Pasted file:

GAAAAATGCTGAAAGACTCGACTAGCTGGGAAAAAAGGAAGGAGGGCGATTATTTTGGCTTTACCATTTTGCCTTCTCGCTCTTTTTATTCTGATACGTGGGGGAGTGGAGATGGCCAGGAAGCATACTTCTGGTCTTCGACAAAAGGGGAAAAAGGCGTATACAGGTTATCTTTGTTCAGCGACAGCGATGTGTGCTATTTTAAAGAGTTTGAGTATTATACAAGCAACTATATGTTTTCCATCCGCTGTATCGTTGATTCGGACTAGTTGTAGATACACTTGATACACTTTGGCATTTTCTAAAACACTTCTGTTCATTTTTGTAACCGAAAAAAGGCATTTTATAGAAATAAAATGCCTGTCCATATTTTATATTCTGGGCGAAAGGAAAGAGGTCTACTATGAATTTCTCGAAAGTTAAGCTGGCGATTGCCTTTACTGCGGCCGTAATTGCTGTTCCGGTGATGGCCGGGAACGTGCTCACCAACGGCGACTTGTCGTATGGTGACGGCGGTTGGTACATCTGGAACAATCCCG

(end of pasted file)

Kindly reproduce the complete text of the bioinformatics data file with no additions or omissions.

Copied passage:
GAAAAATGCTGAAAGACTCGACTAGCTGGGAAAAAAGGAAGGAGGGCGATTATTTTGGCTTTACCATTTTGCCTTCTCGCTCTTTTTATTCTGATACGTGGGGGAGTGGAGATGGCCAGGAAGCATACTTCTGGTCTTCGACAAAAGGGGAAAAAGGCGTATACAGGTTATCTTTGTTCAGCGACAGCGATGTGTGCTATTTTAAAGAGTTTGAGTATTATACAAGCAACTATATGTTTTCCATCCGCTGTATCGTTGATTCGGACTAGTTGTAGATACACTTGATACACTTTGGCATTTTCTAAAACACTTCTGTTCATTTTTGTAACCGAAAAAAGGCATTTTATAGAAATAAAATGCCTGTCCATATTTTATATTCTGGGCGAAAGGAAAGAGGTCTACTATGAATTTCTCGAAAGTTAAGCTGGCGATTGCCTTTACTGCGGCCGTAATTGCTGTTCCGGTGATGGCCGGGAACGTGCTCACCAACGGCGACTTGTCGTATGGTGACGGCGGTTGGTACATCTGGAACAATCCCG